New York City energy provider Con Edison is using drones equipped with cameras and thermal systems for inspections at one of its steam plants on the East Side of Manhattan. Workers typically have to go through confined-space training and build tall scaffoldings to check a plant's boilers.
Con Edison's round, 1.1-pound carbon fiber machines can simply fly, capturing videos and photos.
UK railway provider, Network Rail, as part of it’s as part of their Offering Rail Better Information Services (ORBIS) program is using drones to capture detailed photographs in 3-D and cross-sections so employees can pull up a map of the network, complete with minute details. This will improve track maintenance and boost field worker efficiency, while reducing the required amount of working at height on Network Rail’s assets.
Keeping Drones Connected
The idea that drones can operate safely and more securely on commercial 4G LTE networks is being explored by AT&T subsidiary Qualcomm.
The team will look at coverage, signal, strength and mobility across network cells and how they function in flight. Wireless technology can bring many advantages to drones such as ubiquitous coverage, high-speed mobile support, robust security, high reliability and quality of service.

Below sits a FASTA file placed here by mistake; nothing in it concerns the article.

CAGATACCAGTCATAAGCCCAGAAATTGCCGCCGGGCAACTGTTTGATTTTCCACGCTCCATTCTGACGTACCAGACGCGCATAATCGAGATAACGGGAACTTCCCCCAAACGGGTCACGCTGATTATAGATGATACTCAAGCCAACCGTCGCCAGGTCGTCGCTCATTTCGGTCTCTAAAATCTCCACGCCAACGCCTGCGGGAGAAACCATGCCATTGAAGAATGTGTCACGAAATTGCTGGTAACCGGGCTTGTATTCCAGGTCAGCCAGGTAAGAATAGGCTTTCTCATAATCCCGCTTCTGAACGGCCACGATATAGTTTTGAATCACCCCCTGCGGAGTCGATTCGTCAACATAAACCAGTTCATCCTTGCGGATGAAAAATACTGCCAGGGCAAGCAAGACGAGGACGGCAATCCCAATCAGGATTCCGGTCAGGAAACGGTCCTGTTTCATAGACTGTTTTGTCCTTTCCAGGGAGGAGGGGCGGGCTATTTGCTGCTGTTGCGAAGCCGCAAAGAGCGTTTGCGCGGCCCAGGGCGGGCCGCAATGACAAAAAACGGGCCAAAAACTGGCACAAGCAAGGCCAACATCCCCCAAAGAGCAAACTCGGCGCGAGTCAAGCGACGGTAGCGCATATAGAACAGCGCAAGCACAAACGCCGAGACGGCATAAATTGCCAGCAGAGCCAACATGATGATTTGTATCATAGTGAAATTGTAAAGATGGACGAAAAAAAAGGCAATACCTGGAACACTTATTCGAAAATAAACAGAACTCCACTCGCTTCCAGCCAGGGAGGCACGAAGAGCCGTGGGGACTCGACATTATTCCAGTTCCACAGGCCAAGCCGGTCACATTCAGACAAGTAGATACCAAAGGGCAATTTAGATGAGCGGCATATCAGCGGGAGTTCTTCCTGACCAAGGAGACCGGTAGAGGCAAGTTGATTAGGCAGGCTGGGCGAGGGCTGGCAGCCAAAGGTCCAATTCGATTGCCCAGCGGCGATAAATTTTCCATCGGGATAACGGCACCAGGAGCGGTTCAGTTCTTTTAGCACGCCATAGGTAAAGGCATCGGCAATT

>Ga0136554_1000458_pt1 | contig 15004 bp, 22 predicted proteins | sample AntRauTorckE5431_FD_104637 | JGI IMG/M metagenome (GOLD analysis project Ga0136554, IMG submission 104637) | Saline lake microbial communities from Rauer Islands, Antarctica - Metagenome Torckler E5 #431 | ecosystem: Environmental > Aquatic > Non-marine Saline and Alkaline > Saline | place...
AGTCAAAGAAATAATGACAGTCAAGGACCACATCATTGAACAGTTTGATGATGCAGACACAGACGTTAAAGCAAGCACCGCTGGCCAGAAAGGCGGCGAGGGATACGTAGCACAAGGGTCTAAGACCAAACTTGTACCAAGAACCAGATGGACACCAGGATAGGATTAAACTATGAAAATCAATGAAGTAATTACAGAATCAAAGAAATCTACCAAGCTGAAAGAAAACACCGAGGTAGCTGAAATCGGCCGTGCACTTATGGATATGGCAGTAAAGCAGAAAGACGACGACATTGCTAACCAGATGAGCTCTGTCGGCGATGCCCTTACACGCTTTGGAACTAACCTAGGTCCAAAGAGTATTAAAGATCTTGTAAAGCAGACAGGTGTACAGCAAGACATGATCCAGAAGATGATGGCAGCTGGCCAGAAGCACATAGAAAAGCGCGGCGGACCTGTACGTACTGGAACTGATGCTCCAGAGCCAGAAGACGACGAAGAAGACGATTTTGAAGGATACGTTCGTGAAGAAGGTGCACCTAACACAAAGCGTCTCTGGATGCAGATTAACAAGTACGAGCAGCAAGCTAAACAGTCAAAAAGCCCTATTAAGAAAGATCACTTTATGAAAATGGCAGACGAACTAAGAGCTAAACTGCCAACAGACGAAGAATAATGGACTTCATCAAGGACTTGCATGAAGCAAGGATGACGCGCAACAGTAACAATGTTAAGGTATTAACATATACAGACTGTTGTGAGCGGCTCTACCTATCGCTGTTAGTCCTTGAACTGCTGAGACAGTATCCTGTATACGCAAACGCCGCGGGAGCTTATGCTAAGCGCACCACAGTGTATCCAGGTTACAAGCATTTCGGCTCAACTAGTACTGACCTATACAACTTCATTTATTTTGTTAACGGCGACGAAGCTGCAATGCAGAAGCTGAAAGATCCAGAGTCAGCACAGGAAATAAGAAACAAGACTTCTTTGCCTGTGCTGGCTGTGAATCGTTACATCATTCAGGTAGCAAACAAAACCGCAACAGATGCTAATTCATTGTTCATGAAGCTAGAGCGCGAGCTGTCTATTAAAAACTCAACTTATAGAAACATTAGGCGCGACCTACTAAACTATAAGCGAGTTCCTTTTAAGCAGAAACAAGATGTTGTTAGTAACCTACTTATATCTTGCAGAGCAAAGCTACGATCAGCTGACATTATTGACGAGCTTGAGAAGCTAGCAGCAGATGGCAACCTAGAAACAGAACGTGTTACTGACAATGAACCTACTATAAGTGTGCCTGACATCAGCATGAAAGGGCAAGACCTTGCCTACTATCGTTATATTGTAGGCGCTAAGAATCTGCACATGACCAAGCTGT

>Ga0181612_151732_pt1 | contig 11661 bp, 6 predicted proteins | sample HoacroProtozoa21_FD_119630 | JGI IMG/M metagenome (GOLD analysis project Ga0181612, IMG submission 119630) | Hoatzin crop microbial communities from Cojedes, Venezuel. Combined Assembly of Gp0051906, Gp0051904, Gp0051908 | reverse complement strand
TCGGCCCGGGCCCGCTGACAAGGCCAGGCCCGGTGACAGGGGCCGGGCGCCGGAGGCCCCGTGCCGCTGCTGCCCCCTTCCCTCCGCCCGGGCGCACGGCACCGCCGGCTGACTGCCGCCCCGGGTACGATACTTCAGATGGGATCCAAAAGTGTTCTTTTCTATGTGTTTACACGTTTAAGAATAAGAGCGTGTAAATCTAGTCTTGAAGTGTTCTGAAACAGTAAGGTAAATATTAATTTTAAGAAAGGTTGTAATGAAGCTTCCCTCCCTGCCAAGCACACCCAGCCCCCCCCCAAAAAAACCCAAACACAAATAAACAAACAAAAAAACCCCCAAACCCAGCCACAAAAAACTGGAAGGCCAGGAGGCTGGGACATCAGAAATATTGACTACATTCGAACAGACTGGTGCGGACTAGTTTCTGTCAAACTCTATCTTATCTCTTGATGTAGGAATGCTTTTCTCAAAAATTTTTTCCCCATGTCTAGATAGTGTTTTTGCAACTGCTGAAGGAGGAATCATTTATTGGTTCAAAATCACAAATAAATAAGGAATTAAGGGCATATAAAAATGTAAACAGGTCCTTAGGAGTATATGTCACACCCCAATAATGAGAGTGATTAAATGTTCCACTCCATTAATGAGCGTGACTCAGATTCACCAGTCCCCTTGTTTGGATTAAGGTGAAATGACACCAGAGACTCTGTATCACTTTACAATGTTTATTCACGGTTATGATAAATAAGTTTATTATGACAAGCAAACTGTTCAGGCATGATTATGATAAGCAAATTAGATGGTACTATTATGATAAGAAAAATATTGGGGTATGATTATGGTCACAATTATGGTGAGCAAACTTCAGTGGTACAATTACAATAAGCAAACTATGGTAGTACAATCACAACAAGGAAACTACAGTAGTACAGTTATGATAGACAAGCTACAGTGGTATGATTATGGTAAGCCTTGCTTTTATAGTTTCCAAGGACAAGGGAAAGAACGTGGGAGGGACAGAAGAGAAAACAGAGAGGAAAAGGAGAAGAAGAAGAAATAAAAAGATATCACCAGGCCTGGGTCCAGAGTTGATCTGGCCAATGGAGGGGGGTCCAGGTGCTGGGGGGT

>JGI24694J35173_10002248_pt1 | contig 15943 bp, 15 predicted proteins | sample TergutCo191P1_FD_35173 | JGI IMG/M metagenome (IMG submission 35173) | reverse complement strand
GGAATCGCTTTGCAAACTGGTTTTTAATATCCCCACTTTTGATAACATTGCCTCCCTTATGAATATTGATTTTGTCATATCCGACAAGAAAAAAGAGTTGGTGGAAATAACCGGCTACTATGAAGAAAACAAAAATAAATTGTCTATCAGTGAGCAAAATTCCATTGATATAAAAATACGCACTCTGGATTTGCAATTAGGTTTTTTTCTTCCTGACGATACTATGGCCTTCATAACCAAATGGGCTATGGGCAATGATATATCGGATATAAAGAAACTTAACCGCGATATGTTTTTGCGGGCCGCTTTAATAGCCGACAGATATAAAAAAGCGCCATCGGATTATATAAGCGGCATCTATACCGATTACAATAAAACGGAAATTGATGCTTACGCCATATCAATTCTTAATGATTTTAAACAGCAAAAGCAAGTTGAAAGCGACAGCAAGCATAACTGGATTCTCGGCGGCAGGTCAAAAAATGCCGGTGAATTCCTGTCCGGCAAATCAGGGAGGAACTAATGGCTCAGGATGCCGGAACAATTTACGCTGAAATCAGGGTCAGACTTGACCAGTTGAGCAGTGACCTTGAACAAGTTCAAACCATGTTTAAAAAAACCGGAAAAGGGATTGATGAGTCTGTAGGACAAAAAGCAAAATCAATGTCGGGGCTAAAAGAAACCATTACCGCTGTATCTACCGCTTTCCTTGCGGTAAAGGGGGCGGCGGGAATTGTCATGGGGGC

As drones begin to monopolize the skies, there needs to be a way for those flying devices to connect to a network. Keeping track of drones so they don’t crash or harm people is critical to their future. Having network connections also make it easier to transmit data, photography, etc. back to data centers.
Drones Take to the Skies in 2017
Drones will be the future of human augmentation. They offer inexpensive, safe alternatives to helicopter and fixed-wing aircraft for mapping, photography and imaging. Drones will only mature in 2017 with the development of new sensors that keep humans from having to deal with or even enter dangerous environments.
So as we look at the year ahead, expect the skies to be buzzing with drones and an even bigger buzz on the ground as companies explore the possibilities these aircrafts can offer.